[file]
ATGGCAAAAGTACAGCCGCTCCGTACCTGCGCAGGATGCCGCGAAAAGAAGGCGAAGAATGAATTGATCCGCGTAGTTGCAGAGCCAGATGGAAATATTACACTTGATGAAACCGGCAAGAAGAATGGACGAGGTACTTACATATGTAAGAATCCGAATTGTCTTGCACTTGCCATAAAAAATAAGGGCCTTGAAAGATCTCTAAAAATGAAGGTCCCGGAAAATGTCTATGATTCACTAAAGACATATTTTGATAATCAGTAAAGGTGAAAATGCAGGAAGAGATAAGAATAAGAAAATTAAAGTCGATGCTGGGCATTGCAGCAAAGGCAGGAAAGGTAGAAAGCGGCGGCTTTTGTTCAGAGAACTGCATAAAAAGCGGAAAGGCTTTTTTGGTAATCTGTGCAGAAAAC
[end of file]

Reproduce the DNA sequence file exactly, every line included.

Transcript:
ATGGCAAAAGTACAGCCGCTCCGTACCTGCGCAGGATGCCGCGAAAAGAAGGCGAAGAATGAATTGATCCGCGTAGTTGCAGAGCCAGATGGAAATATTACACTTGATGAAACCGGCAAGAAGAATGGACGAGGTACTTACATATGTAAGAATCCGAATTGTCTTGCACTTGCCATAAAAAATAAGGGCCTTGAAAGATCTCTAAAAATGAAGGTCCCGGAAAATGTCTATGATTCACTAAAGACATATTTTGATAATCAGTAAAGGTGAAAATGCAGGAAGAGATAAGAATAAGAAAATTAAAGTCGATGCTGGGCATTGCAGCAAAGGCAGGAAAGGTAGAAAGCGGCGGCTTTTGTTCAGAGAACTGCATAAAAAGCGGAAAGGCTTTTTTGGTAATCTGTGCAGAAAAC